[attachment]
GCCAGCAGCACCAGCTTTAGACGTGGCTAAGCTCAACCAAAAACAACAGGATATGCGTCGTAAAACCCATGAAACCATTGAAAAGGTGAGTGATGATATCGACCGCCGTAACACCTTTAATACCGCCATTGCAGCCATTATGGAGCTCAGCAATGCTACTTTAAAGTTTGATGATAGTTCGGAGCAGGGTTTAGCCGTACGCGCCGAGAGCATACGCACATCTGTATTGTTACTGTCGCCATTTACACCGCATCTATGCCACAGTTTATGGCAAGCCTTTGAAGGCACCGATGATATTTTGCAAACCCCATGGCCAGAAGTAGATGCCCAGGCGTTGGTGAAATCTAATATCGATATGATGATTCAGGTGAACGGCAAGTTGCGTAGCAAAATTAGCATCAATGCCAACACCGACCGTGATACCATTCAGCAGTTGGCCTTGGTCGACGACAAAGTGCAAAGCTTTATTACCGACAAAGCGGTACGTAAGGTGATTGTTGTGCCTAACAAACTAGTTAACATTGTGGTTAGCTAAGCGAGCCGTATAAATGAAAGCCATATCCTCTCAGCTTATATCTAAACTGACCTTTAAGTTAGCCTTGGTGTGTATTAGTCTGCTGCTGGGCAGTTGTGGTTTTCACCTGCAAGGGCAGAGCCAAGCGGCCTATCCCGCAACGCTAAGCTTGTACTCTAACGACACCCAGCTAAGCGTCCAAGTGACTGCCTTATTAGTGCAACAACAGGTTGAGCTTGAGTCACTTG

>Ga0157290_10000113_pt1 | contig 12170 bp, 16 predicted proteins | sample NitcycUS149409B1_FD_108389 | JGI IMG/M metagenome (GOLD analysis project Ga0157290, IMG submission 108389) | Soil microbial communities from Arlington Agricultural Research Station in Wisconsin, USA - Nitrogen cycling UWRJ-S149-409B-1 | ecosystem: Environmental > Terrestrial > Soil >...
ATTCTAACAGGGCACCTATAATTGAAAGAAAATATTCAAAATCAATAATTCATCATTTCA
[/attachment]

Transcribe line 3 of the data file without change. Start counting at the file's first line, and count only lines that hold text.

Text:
ATTCTAACAGGGCACCTATAATTGAAAGAAAATATTCAAAATCAATAATTCATCATTTCA